Gary Allan | Theater Critic's Choice | Chicago Reader

Gary Allan 

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The slinkiest sexy song of last year came from one of those cowboy-hatted journeymen even country fans have trouble telling apart: Gary Allan's "Nothing On but the Radio" was a late-night sway hooked to the sort of mild, self-explanatory pun that's Nashville's gift to the American vernacular. Here was just the thing for middle-aged marrieds seeking a nonchemical cure for erectile dysfunction, sung in the warm, husky voice of a man comfortable enough in his masculinity not to be all pushy and macho about it, and smooth and experienced enough not to confuse hyperventilation with heavy breathing. With that song--and the rest of his most recent album, See if I Care (MCA Nashville)--Allan made good on a decade's worth of potential, finally balancing his easy-rocking yet intense Bakersfield sound with the required Music City radio friendliness. The wordplay doesn't always sparkle--lines like "When tough little boys grow up to be dads / They turn into big babies again" should be left to full-time cornballs like Kenny Chesney. But someone in Allan's camp has great taste in songwriters: on his hit "Songs About Rain," he transcends meteorological cliches in the bravest manner possible--by burying himself in them all the way up to his tear ducts. John Eddie opens. Thu 5/12, 9 PM, Joe's, 940 W. Weed, 312-337-3486 or 312-559-1212, sold out.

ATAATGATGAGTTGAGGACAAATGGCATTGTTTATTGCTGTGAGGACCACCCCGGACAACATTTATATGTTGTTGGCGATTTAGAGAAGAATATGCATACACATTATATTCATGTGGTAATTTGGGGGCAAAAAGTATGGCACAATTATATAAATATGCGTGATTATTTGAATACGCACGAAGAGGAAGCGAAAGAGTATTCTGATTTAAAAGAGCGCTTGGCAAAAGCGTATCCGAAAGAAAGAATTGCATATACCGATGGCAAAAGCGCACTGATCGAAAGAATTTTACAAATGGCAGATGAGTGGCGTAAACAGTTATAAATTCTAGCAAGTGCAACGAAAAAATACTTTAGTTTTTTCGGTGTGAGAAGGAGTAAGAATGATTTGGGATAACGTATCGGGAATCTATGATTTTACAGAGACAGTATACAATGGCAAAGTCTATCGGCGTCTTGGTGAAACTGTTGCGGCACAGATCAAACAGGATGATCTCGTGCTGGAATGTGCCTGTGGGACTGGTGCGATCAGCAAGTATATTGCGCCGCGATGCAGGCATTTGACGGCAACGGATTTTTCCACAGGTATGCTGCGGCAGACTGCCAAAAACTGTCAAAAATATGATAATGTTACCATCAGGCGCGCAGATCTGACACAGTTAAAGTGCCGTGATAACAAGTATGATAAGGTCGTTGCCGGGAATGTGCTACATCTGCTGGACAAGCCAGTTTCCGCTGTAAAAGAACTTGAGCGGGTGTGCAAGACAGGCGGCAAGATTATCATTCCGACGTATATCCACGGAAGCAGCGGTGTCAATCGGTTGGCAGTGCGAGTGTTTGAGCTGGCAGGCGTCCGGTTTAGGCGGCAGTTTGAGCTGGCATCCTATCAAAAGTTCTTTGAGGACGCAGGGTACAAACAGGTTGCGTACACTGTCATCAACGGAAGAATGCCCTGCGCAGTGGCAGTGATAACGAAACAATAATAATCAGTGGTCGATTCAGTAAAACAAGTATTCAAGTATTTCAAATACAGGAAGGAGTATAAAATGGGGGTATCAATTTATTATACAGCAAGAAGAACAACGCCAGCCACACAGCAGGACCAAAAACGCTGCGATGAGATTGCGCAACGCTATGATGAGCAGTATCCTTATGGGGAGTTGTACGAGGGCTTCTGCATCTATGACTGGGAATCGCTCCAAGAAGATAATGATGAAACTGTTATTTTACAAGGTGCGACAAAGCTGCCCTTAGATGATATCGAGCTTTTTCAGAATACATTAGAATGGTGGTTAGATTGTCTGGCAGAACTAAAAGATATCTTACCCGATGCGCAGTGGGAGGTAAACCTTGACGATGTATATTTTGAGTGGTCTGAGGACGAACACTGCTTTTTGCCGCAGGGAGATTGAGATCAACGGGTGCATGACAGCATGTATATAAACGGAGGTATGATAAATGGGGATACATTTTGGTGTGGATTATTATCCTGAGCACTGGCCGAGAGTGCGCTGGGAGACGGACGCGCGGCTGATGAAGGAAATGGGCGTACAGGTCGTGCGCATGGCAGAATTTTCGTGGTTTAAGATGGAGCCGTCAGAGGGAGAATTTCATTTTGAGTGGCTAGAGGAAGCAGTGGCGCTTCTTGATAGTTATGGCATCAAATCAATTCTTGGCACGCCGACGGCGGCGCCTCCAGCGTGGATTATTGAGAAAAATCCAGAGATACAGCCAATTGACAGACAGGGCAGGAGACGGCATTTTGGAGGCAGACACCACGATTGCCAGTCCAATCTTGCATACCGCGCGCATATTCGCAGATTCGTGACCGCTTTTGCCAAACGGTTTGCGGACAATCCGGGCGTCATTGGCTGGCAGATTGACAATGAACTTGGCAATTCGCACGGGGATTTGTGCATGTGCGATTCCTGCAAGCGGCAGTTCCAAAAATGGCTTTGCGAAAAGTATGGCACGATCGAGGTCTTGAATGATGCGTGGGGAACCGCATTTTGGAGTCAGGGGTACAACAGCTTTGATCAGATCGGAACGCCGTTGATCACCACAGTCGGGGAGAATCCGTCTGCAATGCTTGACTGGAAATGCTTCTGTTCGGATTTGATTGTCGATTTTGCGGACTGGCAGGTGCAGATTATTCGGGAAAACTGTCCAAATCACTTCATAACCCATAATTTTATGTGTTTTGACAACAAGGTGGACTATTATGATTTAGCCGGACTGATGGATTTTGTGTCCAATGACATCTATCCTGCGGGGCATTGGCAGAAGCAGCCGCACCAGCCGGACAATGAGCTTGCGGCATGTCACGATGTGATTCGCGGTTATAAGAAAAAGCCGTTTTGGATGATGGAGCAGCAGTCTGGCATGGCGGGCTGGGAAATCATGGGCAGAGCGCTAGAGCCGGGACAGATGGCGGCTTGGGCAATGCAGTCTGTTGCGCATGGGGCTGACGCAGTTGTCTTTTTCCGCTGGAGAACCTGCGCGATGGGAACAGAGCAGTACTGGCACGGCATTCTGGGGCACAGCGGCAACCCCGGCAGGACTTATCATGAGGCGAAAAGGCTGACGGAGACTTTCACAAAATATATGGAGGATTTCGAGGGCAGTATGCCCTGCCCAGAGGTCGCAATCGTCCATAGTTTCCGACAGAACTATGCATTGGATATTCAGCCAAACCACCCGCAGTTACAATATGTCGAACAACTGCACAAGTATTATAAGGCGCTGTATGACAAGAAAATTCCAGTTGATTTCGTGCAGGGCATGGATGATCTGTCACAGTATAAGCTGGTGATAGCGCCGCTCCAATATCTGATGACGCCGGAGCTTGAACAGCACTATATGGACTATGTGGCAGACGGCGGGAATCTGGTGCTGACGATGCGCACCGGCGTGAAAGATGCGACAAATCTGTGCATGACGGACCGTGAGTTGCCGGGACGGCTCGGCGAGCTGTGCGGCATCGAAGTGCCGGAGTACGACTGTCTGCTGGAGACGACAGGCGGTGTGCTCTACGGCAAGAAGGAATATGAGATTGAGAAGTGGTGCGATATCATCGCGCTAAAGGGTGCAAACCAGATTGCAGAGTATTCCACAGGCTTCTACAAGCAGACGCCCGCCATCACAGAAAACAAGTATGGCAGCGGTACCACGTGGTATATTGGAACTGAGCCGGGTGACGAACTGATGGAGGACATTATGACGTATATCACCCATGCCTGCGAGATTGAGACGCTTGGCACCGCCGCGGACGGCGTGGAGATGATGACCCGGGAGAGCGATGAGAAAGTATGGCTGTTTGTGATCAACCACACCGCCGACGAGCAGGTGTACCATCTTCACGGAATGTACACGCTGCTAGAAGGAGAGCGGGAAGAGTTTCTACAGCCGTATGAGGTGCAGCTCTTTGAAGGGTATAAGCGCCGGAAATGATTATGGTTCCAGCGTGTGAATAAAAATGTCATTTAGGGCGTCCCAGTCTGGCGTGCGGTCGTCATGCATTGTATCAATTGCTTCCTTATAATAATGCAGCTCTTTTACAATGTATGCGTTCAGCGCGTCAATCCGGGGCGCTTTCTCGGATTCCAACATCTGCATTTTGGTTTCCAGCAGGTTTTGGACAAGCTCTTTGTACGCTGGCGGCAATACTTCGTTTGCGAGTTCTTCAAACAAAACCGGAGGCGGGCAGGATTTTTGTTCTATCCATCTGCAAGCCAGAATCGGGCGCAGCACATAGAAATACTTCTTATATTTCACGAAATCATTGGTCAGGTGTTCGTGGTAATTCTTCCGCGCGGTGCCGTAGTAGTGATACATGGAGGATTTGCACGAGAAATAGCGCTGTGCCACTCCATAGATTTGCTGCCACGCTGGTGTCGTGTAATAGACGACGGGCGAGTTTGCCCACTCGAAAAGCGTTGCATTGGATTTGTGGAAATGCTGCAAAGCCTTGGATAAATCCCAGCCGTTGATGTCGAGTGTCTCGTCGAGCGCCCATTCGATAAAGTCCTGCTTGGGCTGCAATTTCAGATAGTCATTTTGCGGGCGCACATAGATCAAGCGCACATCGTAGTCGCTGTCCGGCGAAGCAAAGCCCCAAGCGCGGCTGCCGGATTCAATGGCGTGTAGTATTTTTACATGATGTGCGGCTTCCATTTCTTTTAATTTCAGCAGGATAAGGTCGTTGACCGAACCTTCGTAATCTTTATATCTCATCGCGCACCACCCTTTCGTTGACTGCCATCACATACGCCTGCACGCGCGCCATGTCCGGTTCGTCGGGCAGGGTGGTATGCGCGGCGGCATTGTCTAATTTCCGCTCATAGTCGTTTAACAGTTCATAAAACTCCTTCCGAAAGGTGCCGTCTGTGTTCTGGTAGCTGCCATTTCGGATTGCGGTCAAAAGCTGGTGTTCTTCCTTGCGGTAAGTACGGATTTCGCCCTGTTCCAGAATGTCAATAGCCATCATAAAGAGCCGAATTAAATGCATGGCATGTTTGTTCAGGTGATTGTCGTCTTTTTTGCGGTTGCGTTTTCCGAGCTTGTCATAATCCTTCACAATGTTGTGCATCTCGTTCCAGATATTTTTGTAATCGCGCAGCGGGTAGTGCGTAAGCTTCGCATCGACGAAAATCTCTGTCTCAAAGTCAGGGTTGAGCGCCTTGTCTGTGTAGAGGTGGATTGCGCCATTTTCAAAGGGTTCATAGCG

Art accompanying story in printed newspaper (not available in this archive): photo/Tony Baker.

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